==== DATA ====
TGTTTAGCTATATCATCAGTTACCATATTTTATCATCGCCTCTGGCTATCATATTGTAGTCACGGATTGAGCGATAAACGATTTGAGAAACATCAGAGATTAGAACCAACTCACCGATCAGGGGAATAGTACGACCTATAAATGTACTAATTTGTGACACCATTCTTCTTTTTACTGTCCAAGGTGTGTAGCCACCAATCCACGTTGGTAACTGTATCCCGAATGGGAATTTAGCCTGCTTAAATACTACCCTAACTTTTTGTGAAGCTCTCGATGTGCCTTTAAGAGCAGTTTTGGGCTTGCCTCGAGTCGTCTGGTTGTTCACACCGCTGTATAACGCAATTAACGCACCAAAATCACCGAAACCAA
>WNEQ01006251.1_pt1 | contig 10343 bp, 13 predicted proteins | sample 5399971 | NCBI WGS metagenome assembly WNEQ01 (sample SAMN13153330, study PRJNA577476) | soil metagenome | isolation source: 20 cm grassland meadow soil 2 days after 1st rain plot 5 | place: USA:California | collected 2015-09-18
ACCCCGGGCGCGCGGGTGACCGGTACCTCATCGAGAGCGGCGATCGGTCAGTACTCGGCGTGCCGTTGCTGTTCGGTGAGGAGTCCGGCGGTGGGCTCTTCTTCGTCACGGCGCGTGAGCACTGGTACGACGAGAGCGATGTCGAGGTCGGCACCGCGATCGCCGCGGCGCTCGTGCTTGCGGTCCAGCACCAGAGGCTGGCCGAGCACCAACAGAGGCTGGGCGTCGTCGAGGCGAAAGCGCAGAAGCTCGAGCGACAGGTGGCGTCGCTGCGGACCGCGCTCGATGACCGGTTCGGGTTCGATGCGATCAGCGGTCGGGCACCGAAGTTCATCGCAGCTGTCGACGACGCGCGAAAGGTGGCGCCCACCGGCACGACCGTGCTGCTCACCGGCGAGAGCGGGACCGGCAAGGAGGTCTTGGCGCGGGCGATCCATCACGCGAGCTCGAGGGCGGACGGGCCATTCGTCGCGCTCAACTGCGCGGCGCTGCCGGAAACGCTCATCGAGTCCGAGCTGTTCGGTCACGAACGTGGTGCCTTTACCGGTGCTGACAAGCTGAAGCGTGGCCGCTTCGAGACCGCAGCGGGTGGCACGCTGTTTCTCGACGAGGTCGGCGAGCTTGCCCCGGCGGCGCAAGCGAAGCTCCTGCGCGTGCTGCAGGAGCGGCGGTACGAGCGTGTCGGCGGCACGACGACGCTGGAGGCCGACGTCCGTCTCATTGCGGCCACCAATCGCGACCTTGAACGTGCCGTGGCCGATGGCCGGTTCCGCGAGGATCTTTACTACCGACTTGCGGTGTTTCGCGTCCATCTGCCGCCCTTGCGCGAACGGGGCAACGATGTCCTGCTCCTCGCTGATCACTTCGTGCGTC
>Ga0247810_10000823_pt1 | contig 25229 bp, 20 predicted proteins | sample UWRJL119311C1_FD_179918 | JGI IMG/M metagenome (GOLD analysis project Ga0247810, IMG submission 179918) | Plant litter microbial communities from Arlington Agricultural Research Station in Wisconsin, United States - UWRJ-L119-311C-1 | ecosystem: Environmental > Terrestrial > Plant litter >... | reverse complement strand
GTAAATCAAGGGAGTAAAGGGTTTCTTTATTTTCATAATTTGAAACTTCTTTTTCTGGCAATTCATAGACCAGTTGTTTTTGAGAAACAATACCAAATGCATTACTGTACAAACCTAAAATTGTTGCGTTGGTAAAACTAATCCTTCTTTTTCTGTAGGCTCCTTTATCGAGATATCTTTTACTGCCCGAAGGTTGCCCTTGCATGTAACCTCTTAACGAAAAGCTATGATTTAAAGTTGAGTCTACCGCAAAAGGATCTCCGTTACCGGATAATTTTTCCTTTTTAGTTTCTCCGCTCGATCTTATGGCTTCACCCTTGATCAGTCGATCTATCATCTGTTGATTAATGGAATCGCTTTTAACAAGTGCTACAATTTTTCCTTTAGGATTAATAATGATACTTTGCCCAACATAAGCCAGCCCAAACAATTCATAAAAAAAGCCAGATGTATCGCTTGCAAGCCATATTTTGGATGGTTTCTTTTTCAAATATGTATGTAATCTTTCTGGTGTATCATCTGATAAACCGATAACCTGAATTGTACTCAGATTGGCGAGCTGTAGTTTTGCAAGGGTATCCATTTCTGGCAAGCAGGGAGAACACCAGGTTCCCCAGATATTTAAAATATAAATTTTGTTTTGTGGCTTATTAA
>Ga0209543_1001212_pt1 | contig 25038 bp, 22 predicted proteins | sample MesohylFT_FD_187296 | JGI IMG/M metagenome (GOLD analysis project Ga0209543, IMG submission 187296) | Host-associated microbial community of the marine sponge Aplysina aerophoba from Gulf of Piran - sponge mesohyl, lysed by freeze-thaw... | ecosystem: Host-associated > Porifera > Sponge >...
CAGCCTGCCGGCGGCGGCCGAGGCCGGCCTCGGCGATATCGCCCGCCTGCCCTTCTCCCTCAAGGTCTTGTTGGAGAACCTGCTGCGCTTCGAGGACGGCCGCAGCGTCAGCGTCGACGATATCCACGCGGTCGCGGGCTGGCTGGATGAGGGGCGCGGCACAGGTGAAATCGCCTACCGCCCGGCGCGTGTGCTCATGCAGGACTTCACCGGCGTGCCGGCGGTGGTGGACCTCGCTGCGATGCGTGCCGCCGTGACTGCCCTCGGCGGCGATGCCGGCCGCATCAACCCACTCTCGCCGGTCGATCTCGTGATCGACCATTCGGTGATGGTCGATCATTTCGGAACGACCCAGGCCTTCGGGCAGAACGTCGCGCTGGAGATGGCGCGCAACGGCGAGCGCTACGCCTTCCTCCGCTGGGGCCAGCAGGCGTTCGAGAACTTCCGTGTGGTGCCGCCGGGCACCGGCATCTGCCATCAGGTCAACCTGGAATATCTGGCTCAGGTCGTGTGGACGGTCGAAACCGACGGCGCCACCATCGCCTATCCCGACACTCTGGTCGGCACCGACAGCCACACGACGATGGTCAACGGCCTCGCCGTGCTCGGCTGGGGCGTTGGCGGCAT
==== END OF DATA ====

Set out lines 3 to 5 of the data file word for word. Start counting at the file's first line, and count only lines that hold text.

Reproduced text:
ACCCCGGGCGCGCGGGTGACCGGTACCTCATCGAGAGCGGCGATCGGTCAGTACTCGGCGTGCCGTTGCTGTTCGGTGAGGAGTCCGGCGGTGGGCTCTTCTTCGTCACGGCGCGTGAGCACTGGTACGACGAGAGCGATGTCGAGGTCGGCACCGCGATCGCCGCGGCGCTCGTGCTTGCGGTCCAGCACCAGAGGCTGGCCGAGCACCAACAGAGGCTGGGCGTCGTCGAGGCGAAAGCGCAGAAGCTCGAGCGACAGGTGGCGTCGCTGCGGACCGCGCTCGATGACCGGTTCGGGTTCGATGCGATCAGCGGTCGGGCACCGAAGTTCATCGCAGCTGTCGACGACGCGCGAAAGGTGGCGCCCACCGGCACGACCGTGCTGCTCACCGGCGAGAGCGGGACCGGCAAGGAGGTCTTGGCGCGGGCGATCCATCACGCGAGCTCGAGGGCGGACGGGCCATTCGTCGCGCTCAACTGCGCGGCGCTGCCGGAAACGCTCATCGAGTCCGAGCTGTTCGGTCACGAACGTGGTGCCTTTACCGGTGCTGACAAGCTGAAGCGTGGCCGCTTCGAGACCGCAGCGGGTGGCACGCTGTTTCTCGACGAGGTCGGCGAGCTTGCCCCGGCGGCGCAAGCGAAGCTCCTGCGCGTGCTGCAGGAGCGGCGGTACGAGCGTGTCGGCGGCACGACGACGCTGGAGGCCGACGTCCGTCTCATTGCGGCCACCAATCGCGACCTTGAACGTGCCGTGGCCGATGGCCGGTTCCGCGAGGATCTTTACTACCGACTTGCGGTGTTTCGCGTCCATCTGCCGCCCTTGCGCGAACGGGGCAACGATGTCCTGCTCCTCGCTGATCACTTCGTGCGTC
>Ga0247810_10000823_pt1 | contig 25229 bp, 20 predicted proteins | sample UWRJL119311C1_FD_179918 | JGI IMG/M metagenome (GOLD analysis project Ga0247810, IMG submission 179918) | Plant litter microbial communities from Arlington Agricultural Research Station in Wisconsin, United States - UWRJ-L119-311C-1 | ecosystem: Environmental > Terrestrial > Plant litter >... | reverse complement strand
GTAAATCAAGGGAGTAAAGGGTTTCTTTATTTTCATAATTTGAAACTTCTTTTTCTGGCAATTCATAGACCAGTTGTTTTTGAGAAACAATACCAAATGCATTACTGTACAAACCTAAAATTGTTGCGTTGGTAAAACTAATCCTTCTTTTTCTGTAGGCTCCTTTATCGAGATATCTTTTACTGCCCGAAGGTTGCCCTTGCATGTAACCTCTTAACGAAAAGCTATGATTTAAAGTTGAGTCTACCGCAAAAGGATCTCCGTTACCGGATAATTTTTCCTTTTTAGTTTCTCCGCTCGATCTTATGGCTTCACCCTTGATCAGTCGATCTATCATCTGTTGATTAATGGAATCGCTTTTAACAAGTGCTACAATTTTTCCTTTAGGATTAATAATGATACTTTGCCCAACATAAGCCAGCCCAAACAATTCATAAAAAAAGCCAGATGTATCGCTTGCAAGCCATATTTTGGATGGTTTCTTTTTCAAATATGTATGTAATCTTTCTGGTGTATCATCTGATAAACCGATAACCTGAATTGTACTCAGATTGGCGAGCTGTAGTTTTGCAAGGGTATCCATTTCTGGCAAGCAGGGAGAACACCAGGTTCCCCAGATATTTAAAATATAAATTTTGTTTTGTGGCTTATTAA